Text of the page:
In order to gain more information of these gene family members in Jatropha, the temporal and spatial expression patterns of these genes were analyzed using qRT-PCR. JcIPT1 was mainly expressed in roots (Fig. 6A). JcIPT2 was mainly expressed in roots, shoot apical meristems, mature leaves, and flower buds (Fig. 6B). JcIPT3 showed much higher expression levels in stems and mature leaves than other tissues (Fig. 6C). JcIPT5 exhibited high expression levels in roots and mature leaves (Fig. 6D). JcIPT9 only showed high expression levels in mature leaves (Fig. 6F). The expression of JcIPT6 was not detected in most of the plant tissues indicated above. After analysing more tissues (Fig. S1), we found that JcIPT6 began to be expressed in seeds a few days after fertilization, with the strongest expression observed in seeds at 10 days after fertilization; the expression levels then decreased rapidly. In seeds at 20 days after fertilization, JcIPT6 expression decreased by a factor of 5 compared with seeds at 10 days after fertilization (Fig. 6E). The expression levels of JcCYP735A were higher in roots, flower buds, and seeds than other tissues (Fig. 7A). JcCKX1 was mainly expressed in flower buds, roots, and female flowers (Fig. 7B). JcCKX2 showed very strong expression in female flowers and seeds (Fig. 7C). JcCKX3 was highly expressed in male flowers (Fig. 7D). JcCKX4 exhibited high expression levels in mature leaves and female flowers, and extremely high expression in seeds (Fig. 7E). JcCKX5 was mainly expressed in stems, young leaves, and fruit (Fig. 7F). JcCKX6 was expressed in all tissues (Fig. 7G). JcCKX7 was mainly expressed in roots (Fig. 7H).
Endogenous CK contents in flower buds and seeds
In order to learn more about the distribution of endogenous cytokinins, we measured the contents of endogenous CKs in Jatropha flower buds and seeds at different developmental stages (Fig. S1). Different profiles were observed for each CK variant with flower bud and seed development in Jatropha (Table 1). The contents of iP and its variant iP-riboside (iPR) increased approximately 177-fold and nine-fold, respectively, from the flower bud 1 (FB1) stage to the flower bud 2 (FB2) stage. Compared with the FB1 stage, tZ content was approximately doubled in the FB2 stage, while tZR content was reduced by 93%, resulting in a decrease in the amount of total active tZ variants. Conversely, the contents of tZ variants increased remarkably during seed development; compared with ovules, the tZ content increased 187-fold and the tZR content increased 496-fold in seeds at 20 DAP.
|FB1||0.14 ± 0.01||1.50 ± 0.03||N.D.||1.21 ± 0.03||12.55 ± 0.78||N.Q.||1.27 ± 0.09||9.24 ± 0.15|
|FB2||24.86 ± 0.83||15.24 ± 0.24||N.D.||2.49 ± 0.17||0.89 ± 0.08||N.D.||3.31 ± 0.19||0.97 ± 0.03|
|0 DAP||3.97 ± 0.40||1.20 ± 0.07||N.D.||0.79 ± 0.08||0.08 ± 0.007||N.D.||0.5 ± 0.06||N.D.|
|10 DAP||3.96 ± 0.19||0.71 ± 0.02||N.D.||22.61 ± 2.42||1.56 ± 0.09||0.06 ± 0.001||6.42 ± 0.24||0.18 ± 0.02|
|20 DAP||0.31 ± 0.01||0.78 ± 0.05||N.D.||149.28 ± 11.60||39.76 ± 1.80||0.75 ± 0.03||28.90 ± 2.68||16.56 ± 0.86|
FB1, flower buds of less than 5 mm in length; FB2, flower buds of two to three cm in length; 0 DAP, unfertilized ovule; 10 DAP, seeds of 10 days after pollination; 20 DAP, seeds of 20 days after pollination; DAP, days after pollination; N.D., not detected; N.Q., not quantified.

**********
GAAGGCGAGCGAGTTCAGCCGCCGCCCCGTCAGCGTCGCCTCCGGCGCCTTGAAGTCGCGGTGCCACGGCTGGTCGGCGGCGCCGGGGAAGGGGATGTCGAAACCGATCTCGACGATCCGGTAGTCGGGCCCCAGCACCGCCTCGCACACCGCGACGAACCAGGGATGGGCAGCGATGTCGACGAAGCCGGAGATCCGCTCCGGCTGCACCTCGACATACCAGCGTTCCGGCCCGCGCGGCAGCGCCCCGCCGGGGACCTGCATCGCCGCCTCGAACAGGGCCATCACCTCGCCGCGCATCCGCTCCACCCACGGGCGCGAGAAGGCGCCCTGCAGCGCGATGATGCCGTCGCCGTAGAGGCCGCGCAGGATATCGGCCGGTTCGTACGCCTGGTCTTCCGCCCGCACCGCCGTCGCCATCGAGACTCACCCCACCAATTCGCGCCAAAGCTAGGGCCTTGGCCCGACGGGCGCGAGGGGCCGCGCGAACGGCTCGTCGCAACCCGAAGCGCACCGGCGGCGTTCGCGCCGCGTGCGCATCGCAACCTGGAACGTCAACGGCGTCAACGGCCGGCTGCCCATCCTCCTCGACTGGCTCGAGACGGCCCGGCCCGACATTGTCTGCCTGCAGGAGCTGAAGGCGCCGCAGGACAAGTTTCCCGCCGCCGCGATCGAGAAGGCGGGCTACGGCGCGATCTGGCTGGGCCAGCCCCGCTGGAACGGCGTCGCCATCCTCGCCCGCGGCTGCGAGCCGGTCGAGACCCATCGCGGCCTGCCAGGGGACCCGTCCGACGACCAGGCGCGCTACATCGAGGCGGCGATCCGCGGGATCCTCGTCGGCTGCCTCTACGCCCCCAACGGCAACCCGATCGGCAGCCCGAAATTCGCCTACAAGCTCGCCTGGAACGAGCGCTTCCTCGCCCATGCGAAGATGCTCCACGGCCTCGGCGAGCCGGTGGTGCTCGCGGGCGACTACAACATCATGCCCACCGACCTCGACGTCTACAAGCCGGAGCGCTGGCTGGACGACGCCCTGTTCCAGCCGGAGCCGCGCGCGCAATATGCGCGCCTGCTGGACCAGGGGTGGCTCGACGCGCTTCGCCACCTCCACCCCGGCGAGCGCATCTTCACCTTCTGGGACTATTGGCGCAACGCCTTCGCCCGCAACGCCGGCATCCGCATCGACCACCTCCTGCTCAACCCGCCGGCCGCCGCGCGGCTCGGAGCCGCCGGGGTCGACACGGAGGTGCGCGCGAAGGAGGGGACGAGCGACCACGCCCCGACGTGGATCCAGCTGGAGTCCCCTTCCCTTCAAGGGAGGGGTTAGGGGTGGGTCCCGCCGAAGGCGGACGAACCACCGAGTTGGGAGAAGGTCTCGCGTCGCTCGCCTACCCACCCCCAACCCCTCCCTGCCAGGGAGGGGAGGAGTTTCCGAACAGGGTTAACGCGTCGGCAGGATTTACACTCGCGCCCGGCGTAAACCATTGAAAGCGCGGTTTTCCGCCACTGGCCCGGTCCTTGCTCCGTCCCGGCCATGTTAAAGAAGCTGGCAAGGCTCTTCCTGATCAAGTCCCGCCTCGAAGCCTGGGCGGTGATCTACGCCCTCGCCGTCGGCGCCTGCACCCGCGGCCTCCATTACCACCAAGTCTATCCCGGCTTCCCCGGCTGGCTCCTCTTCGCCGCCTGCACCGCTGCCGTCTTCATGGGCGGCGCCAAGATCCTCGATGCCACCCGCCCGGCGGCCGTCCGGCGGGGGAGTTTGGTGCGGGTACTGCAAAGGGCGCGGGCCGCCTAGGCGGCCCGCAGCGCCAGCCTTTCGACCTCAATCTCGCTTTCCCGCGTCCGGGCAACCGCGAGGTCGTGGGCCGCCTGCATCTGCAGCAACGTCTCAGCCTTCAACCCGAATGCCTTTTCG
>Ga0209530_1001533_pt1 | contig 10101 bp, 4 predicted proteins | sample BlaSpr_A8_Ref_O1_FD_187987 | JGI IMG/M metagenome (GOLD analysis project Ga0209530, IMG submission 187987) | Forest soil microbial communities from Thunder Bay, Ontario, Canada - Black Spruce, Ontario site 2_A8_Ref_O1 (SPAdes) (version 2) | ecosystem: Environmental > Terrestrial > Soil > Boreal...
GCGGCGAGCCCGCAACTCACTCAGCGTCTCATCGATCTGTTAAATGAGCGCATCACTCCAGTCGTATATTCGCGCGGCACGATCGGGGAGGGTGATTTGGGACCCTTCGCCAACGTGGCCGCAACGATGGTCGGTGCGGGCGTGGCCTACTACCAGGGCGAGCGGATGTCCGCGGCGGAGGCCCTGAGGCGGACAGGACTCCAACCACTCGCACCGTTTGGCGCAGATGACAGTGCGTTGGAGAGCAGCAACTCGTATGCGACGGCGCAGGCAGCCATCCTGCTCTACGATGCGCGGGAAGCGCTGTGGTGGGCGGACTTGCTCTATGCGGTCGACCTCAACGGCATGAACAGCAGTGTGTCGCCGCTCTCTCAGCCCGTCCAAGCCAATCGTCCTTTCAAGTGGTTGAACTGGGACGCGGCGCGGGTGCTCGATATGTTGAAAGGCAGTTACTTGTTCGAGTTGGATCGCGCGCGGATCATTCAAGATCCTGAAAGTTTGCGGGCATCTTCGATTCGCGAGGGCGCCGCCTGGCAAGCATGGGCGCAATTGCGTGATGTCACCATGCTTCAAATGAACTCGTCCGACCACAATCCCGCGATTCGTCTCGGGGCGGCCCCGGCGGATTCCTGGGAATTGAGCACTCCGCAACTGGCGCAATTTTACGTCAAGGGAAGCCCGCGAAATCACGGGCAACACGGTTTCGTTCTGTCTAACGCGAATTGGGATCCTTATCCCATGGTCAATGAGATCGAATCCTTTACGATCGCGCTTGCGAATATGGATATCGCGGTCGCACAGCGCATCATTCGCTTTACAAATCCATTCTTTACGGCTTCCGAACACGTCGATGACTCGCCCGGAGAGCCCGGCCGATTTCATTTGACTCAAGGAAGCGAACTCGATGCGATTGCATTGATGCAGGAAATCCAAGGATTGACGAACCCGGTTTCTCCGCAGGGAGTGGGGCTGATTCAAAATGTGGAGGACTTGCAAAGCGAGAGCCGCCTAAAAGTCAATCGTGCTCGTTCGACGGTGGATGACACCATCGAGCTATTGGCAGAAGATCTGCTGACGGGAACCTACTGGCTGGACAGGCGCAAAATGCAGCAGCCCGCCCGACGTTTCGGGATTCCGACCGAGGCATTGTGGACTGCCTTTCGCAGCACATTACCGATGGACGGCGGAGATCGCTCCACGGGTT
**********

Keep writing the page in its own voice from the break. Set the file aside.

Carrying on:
Jccyp735a mutants generated by CRISPR-Cas9 system showed retarded growth
To explore the biological function of JcCYP735A in Jatropha, we generated Jatropha transformants with JcCYP735A knocked out using the CRISPR-Cas9 system (Fig. 8). Three homozygous mutant lines, L1, L2, and L3, were obtained by DNA sequencing (Fig. 8A). Endogenous contents of CKs in the leaves of two lines of Jccyp735a mutants (L2 and L3) and WT plants were examined. The results showed that the concentrations of tZ and tZR, and cZ and cZR significantly decreased, whereas the concentrations of iP and iPR significantly increased in Jccyp735a mutants compared with those of the WT (Fig. 8B). Jccyp735a mutants showed severely retarded growth, and the mutant plants were only approximately a quarter the height of the WT plants (Figs. 8C and 8D).
In our study, six IPT family members were identified in Jatropha. The number of IPT genes differs among plant species; for example, there are six IPTs in R. communis, while there are nine IPTs in both Arabidopsis (Kakimoto, 2001; Takei, Sakakibara & Sugiyama, 2001) and rice (Fig. 4A). JcIPTs have the same number of exons as those in Arabidopsis, except JcIPT6, which has two more exons than AtIPT6. The third exon of JcIPT6 has almost the same number of base pairs as the only exon in AtIPT6 (Fig. 2A). It appears that the other two small exons were lost during evolution. Expression pattern analysis revealed that different JcIPT members were expressed in different tissues in Jatropha (Fig. 6). JcIPT1 had an expression pattern similar to that of AtIPT1 and was mostly expressed in roots, shoot apical meristems, and seeds (Miyawaki, Matsumoto-Kitano & Kakimoto, 2004). JcIPT2 and JcIPT9 were assigned to the same cluster as their orthologues (Fig. 4A). In Arabidopsis, AtIPT2 and AtIPT9 are expressed ubiquitously, with stronger expression in proliferating tissues, including the root and shoot apical meristems and leaf primordia (Miyawaki, Matsumoto-Kitano & Kakimoto, 2004). Similarly, JcIPT2 and JcIPT9 were expressed ubiquitously in Jatropha. However, the strongest expression of both was in mature leaves instead of meristems and young leaves (Figs. 6B and 6F). Considering that AtIPT2 and AtIPT9 are tRNA-IPTs, which only catalyze cZ biosynthesis (Golovko et al., 2002), cZ might be produced mainly in mature leaves of Jatropha. AtIPT3 was found to be responsible for nitrate-dependent cytokinin biosynthesis and is predominantly expressed in the phloem (Miyawaki, Matsumoto-Kitano & Kakimoto, 2004; Takei et al., 2002). In our study, JcIPT3 was strongly expressed in stems and mature leaves, which contain abundant phloem (Fig. 6C). A study by Miyawaki, Matsumoto-Kitano & Kakimoto (2004) showed that GUS activity was not detected in Arabidopsis transformants carrying AtIPT6::GUS. RT-PCR analysis indicated that it was abundant in siliques. Analogously, we did not detect JcIPT6 in most tissues of Jatropha, including fruits. We found that JcIPT6 was mainly expressed in seeds at 10 days after pollination, and its expression decreased rapidly thereafter (Fig. 6E). It is possible that the previous study missed this critical phase in the seeds chosen for GUS staining (Miyawaki, Matsumoto-Kitano & Kakimoto, 2004). Our results suggested that different JcIPT family members play different roles in the development of Jatropha and that some JcIPT members could be used to cultivate high-yield varieties of Jatropha using transgenic technology.